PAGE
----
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Cubism and the Camera

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Cubism and the Camera

A retrospective of David Hockney demonstrates the marriage of color and form. December 22, 2017
Arts and Culture

David Hockney: A Bigger Splash. (The Metropolitan Museum of Art, New York City; November 9, 2017 – February 25, 2018)

Charm, Evelyn Waugh wrote, is “the English disease.” Artist David Hockney is a charmer of many modes and moods. A Bigger Splash, now at the Metropolitan Museum of Art, records six decades of work with ink and paint, fax machines and photocopiers, computer graphics and digital drawing apps, Polaroid snappers and video cameras, and, most recently, the iPad and the camera lucida.

Throughout his investigations, Hockney has attacked the monocular authority of the camera and the one-point perspective theorized by Alberti and Brunelleschi, and returned repeatedly to fundamental practices and traditional formats: drawing and painting, landscape and portraiture. Fleeting pleasures, perhaps, but Hockney’s subjects are the fleeting and pleasurable: the instability of nature, the evanescence of emotion, the depth of loneliness, and the heights of arousal.

This retrospective, which comes to New York after charming the crowds at Tate Britain in London, anchors Hockney’s changes of media, residence, and perspective on fixed preoccupations: the painter’s dilemma in the age of photography, the related tension between abstraction and representation, and what Hockney calls the permanent “pictorial problems” of fixing three-dimensional impressions of a mobile, flat world.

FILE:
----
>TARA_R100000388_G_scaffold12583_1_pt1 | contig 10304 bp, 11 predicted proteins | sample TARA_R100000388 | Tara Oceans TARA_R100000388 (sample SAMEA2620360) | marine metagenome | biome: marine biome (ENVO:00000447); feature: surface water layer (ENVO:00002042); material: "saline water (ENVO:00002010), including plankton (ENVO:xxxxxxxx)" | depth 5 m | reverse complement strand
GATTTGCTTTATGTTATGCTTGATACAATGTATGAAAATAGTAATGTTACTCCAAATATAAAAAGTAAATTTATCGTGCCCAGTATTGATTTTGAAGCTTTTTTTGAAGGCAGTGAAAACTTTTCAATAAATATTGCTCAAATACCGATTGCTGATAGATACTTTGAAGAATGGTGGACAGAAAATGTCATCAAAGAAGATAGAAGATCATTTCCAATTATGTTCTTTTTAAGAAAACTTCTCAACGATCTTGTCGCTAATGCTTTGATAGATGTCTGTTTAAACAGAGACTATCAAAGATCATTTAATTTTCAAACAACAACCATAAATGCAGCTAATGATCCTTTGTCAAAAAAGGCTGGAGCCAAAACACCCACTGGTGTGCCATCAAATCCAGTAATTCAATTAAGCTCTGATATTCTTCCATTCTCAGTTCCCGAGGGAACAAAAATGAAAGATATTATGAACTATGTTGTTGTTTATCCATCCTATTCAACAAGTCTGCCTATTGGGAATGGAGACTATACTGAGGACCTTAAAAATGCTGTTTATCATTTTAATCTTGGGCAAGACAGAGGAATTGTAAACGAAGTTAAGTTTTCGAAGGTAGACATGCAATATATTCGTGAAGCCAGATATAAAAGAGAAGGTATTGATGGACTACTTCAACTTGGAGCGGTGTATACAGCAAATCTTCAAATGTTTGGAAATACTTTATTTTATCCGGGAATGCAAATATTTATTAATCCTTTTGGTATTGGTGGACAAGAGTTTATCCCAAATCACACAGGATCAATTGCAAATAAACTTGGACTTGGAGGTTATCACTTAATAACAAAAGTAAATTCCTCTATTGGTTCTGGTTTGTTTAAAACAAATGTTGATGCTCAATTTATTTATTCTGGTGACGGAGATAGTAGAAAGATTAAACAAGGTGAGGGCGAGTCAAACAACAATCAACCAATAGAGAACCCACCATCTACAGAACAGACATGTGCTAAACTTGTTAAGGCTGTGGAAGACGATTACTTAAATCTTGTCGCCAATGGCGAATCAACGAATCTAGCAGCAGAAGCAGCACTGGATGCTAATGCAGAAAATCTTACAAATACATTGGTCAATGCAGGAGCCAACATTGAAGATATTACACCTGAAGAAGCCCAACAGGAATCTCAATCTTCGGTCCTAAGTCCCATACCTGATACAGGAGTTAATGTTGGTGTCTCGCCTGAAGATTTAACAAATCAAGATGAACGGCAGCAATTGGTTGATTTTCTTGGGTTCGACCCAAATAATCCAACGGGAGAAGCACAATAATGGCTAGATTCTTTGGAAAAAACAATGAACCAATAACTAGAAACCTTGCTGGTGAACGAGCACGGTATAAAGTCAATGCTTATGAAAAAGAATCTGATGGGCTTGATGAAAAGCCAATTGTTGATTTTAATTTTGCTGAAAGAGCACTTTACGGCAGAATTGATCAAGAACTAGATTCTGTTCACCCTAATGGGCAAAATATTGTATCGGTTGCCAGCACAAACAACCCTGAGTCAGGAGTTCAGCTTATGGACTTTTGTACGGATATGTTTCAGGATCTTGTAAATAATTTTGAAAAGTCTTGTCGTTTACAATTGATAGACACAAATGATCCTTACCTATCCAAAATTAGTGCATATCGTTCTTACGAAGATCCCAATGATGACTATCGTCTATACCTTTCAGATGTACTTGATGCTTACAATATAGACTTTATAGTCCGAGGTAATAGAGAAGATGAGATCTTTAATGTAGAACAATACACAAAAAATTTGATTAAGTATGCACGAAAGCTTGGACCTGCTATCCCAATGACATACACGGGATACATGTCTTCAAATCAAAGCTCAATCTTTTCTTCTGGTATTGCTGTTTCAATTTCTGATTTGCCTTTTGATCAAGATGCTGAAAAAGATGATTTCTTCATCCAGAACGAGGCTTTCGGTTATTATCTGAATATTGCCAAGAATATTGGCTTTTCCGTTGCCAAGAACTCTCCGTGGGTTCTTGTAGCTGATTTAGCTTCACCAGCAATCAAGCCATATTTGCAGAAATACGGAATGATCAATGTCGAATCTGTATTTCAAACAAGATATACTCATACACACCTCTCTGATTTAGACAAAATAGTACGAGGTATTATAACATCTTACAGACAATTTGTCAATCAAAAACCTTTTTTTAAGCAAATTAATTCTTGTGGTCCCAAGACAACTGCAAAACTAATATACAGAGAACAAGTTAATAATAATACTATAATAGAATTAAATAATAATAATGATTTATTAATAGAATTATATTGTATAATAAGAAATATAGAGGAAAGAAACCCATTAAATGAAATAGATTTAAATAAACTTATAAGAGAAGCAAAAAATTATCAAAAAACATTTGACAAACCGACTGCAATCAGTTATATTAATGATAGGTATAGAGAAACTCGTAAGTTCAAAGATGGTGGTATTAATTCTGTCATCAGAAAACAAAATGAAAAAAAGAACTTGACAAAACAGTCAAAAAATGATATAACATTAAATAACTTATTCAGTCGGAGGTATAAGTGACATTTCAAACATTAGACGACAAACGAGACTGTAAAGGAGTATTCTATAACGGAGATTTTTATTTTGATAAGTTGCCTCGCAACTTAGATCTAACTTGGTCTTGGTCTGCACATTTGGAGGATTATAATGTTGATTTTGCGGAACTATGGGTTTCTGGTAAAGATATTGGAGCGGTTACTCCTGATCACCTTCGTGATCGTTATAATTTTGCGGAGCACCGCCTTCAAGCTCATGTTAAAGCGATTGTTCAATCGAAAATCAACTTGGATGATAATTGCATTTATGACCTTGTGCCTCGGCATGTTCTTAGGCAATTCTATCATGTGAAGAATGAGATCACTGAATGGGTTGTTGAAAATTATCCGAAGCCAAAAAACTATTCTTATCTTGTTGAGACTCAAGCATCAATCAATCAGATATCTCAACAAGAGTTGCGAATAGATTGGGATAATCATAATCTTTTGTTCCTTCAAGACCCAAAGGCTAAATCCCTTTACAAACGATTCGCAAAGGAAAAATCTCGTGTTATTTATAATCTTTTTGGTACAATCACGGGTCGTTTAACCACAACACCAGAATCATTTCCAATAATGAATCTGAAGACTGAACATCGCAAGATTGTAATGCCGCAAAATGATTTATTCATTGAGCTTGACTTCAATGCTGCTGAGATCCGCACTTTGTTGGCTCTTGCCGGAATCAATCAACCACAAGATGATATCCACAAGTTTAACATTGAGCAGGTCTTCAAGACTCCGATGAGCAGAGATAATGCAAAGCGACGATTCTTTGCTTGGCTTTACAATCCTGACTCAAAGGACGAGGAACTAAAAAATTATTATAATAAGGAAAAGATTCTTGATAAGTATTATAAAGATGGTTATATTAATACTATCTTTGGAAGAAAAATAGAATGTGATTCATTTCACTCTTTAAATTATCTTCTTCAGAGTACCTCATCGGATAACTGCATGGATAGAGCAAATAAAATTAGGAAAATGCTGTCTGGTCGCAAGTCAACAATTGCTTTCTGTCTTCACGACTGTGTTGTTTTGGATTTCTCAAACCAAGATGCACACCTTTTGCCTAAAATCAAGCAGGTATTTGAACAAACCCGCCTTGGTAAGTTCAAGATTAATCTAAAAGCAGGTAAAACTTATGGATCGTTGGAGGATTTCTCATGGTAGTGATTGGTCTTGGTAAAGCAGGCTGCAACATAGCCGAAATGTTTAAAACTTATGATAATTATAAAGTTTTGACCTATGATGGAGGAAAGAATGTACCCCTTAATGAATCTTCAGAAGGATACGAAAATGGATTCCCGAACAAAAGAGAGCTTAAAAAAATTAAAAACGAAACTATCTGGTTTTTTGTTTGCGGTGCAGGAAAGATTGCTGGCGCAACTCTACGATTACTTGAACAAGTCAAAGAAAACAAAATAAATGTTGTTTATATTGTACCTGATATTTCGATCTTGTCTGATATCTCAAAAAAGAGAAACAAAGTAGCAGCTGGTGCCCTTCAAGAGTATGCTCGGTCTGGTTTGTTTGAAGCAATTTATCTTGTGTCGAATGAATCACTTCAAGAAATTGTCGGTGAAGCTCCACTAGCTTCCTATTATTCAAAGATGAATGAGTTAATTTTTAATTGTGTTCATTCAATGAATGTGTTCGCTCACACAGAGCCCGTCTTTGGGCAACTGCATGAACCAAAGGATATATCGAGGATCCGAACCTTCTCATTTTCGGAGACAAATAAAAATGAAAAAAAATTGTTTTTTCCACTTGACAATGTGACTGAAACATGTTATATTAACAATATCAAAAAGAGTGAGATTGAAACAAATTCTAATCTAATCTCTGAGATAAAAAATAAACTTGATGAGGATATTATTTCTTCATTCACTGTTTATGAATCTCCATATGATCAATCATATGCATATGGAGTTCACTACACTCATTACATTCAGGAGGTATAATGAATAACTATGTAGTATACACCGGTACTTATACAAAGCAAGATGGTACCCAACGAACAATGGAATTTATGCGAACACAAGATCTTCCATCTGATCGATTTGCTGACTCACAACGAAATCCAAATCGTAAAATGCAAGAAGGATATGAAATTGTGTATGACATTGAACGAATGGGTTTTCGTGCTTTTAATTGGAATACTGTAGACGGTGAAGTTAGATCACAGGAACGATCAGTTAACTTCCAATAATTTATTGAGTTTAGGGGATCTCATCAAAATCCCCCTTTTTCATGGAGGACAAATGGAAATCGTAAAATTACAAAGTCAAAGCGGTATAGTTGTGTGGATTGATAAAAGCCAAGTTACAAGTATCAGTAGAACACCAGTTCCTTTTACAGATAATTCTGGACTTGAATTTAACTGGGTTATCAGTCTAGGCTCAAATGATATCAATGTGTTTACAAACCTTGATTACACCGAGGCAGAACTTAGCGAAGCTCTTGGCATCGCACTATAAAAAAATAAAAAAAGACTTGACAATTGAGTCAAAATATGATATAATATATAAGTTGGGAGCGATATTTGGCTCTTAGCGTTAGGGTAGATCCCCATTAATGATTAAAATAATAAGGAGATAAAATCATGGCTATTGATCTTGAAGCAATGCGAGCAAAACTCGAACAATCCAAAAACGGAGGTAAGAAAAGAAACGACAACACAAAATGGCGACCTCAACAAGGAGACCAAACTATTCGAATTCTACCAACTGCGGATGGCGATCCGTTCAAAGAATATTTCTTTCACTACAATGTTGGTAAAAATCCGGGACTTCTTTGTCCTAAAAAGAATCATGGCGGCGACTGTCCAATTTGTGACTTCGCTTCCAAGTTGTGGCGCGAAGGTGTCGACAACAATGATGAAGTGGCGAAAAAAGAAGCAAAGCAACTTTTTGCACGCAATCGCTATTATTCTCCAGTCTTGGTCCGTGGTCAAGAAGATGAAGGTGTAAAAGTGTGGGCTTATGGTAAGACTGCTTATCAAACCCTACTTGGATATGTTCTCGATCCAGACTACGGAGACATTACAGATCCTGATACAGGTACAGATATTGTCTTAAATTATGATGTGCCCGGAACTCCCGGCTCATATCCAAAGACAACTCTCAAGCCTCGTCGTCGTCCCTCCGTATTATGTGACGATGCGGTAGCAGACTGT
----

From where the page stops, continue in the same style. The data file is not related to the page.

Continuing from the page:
Born in the northern English town of Bradford in 1937, Hockney arrived at London’s Royal College of Art in 1959 as a triple outsider, a working-class, gay northerner. His early work was defiantly gay at a time when homosexual acts were illegal, but he struggled to reconcile expressionism, both prewar and Abstract, with Pop. In Tea Painting in an Illusionistic Style (1961), a floridly brushed nude male sits inside a giant packet of teabags, like Francis Bacon trapped in Richard Hamilton’s closet. Hockney’s aim, in the title of his contribution to a 1962 London group show, was A Marriage of Styles, harmonizing the modern environment of unnatural forms and commodities with the disturbed surfaces of perception and natural variation. He hit that target in Southern California.

Hockney’s California paintings are superbly calibrated snapshots, as contrived as cinema stills. Like Benjamin Braddock sitting on the bottom of his parents’ pool in The Graduate, emotion is isolated and foregrounded. The surface of the swimming pool in A Bigger Splash (1967) is a gleaming blue plane. The dive of the vanished swimmer leaves a controlled detonation of white flecks, hanging in the air like a cutting remark. The Mondrian-like grid of Medical Building (1966) is disrupted by a row of palms, each frond a swipe of green as personal as a fingerprint. In Sunbather (1966), Hockney reverses the format, to trouble paradise. The water’s surface squirms with the intellectual animation of Bridget Riley, but the curves of the naked sleeper by the water’s edge are rich and lifeless like landscape.

Hockney’s liberation in California ran deeper than blank-eyed boys and naked buttocks. The canvas, if not blank, had more space. Hockney recalls that when he saw a freeway under construction, he realized, “Los Angeles could have a Piranesi, so here I am!” Framing his compositions with the aid of Polaroids, and moving from oil to acrylic, he melded the cool of California with the colder irony of his native Yorkshire.